Posted by: dianaiannarone | July 26, 2016

Empty Promises | Empty Lives

empty lives

This excerpt from Me & My Shadow seems to be a somewhat predictive reflection of today’s situations and indicates the world may indeed be Waking Up:

Look at your life and the relationships in it. Do you see continuous mistreatment of yourself by others? If you back up and look across your life and see a pattern of pain and excuses, then you have been allowing abuse in your life. It is also likely you have not accepted the whole of you, your capacities for both good and evil. You are asleep. The more asleep you are the greater the level of abuse you are willing to tolerate.

So many acts of violence, including murder, are instituted on us by people that claim to love us or people that we think we know. Wake Up! If you think you see signs that demonstrate incongruence or conflict between actions and words, don’t disregard that inner knowing, presume they are real. Honor that still small voice that knows. Often these abusive relationships are wrought with constant incongruencies. We hear the words “I want help,” while the speaker seeks none but that which we ourselves give. We hear the words “I love you,” while being beaten down physically, emotionally or mentally. We hear the words “I promise” yet there is nothing ever delivered. Those empty promises that we chose to cling to helped to create our empty lives. Can you see this in the world at large as well? Over and over these patterns repeat, yet another red flag waving proud in front of our blind eyes. At all levels of life, look for this incongruence.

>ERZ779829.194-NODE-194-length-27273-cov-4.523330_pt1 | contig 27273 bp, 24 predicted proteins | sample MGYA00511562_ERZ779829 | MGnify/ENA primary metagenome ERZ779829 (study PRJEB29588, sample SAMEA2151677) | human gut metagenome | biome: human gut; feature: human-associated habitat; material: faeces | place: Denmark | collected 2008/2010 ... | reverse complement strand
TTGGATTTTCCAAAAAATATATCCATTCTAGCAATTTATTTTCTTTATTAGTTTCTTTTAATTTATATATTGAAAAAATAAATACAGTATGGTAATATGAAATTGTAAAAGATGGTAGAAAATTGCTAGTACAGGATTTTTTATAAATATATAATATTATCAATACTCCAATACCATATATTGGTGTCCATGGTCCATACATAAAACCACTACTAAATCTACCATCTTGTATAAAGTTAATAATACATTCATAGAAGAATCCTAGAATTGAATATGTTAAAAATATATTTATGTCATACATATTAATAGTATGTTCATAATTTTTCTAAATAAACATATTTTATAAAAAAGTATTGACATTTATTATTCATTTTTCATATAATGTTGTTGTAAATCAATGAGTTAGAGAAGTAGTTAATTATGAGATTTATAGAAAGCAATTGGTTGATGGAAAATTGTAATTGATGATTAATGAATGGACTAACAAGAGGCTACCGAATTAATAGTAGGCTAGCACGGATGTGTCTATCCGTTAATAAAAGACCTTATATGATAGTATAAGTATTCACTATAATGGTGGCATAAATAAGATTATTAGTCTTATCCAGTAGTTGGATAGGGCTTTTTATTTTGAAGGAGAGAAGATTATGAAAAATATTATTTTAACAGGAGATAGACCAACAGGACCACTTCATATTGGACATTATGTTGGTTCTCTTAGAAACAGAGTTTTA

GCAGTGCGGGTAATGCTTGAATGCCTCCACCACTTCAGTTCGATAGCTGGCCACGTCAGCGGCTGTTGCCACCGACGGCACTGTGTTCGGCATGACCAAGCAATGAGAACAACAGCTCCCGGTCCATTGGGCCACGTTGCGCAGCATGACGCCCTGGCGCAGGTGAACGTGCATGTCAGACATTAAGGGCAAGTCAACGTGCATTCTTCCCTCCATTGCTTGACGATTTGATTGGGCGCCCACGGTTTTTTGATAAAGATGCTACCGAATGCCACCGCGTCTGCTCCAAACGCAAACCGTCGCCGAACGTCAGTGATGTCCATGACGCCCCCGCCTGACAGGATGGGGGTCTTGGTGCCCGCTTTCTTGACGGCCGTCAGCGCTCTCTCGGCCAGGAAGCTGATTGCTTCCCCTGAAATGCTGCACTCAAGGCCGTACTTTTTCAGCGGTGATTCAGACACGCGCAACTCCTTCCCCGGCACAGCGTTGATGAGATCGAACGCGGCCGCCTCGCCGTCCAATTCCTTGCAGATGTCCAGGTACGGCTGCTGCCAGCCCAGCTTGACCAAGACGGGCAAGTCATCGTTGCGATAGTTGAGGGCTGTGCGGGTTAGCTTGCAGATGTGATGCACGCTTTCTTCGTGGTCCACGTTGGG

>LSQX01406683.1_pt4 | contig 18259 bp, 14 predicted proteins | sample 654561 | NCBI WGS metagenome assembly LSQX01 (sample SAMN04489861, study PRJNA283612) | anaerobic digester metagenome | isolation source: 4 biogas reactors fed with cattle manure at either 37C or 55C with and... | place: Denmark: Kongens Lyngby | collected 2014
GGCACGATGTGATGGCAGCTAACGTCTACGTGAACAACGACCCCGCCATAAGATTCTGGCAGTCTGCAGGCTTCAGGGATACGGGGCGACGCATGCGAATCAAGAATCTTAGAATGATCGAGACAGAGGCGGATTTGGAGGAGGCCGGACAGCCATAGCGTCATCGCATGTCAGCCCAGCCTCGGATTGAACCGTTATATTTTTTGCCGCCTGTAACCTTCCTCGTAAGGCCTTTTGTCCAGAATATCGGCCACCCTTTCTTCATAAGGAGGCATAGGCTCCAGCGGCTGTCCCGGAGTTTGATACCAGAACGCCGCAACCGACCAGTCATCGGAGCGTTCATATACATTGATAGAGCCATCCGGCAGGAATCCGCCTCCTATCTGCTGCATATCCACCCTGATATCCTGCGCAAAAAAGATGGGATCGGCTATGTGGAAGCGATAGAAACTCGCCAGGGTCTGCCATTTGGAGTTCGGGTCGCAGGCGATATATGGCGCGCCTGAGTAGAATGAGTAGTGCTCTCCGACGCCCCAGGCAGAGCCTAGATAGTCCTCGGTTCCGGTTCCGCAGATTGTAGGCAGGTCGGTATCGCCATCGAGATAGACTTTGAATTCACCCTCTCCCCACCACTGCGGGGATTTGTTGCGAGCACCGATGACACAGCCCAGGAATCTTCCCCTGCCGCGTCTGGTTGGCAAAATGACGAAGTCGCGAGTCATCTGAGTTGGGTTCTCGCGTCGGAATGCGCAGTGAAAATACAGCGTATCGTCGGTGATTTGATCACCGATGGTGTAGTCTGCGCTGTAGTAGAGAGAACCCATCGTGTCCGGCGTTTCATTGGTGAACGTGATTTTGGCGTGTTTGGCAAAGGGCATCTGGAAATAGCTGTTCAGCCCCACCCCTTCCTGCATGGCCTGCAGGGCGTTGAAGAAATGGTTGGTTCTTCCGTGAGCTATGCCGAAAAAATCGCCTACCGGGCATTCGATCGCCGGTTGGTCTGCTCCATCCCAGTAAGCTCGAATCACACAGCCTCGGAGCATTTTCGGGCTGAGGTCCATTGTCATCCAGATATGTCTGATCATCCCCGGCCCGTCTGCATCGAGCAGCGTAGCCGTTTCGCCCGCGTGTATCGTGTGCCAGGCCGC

The object here is not to become paranoid and believe that everyone is going to harm us. When you are awake, embracing all parts of you, you are more able and willing to see all parts of others; you become much more aware as you observe people.

Since we are so often followers of established rules, and we are so unlikely to recognize evil, we have a hard time grasping that those in authority may be bad. Those in authority can be anyone, whether it is a parent, boss, sibling, lawyer, police officer, politician, or even a spouse. Anyone who we perceive has power over us, or is more aware of what is best for us, we consider an authority. Our belief that we must honor authority, must respect authority, is often a byproduct of conditioning. We don’t evaluate whether or not these individuals we view as authority are worthy of our honor and respect. We blindly honor them as we feel it is our duty. Worse, we perceive that we have to earn the right to be honored by them in return. We long for their compassion and respect, or we simply trust they have our best interests at heart. We often trust them based on position alone. We work harder and do more to achieve the compassion or respect we desire. We get in line to do what is expected of us. Instead, we need to realize that from the moment we were born we deserved to be honored. We need to realize that our loving nature is sacred, and should be held to a high esteem for those that are worthy of the honor of our love, not those that wish to harm. We also need to realize that even those in authority have a shadow side. It is our responsibility to observe and determine if they are operating from the light or the dark. Lastly, we need to realize that we are powerful. We hold a sword*. We can use our sword to preserve our honor. We need not hide our power. We must embrace our power.

We must accept that it is not mean to protect ourselves. It is, instead, mean to ourselves not to.

*Sword-figurative for the power within us to use boundaries and take proper action to protect ourselves and others.

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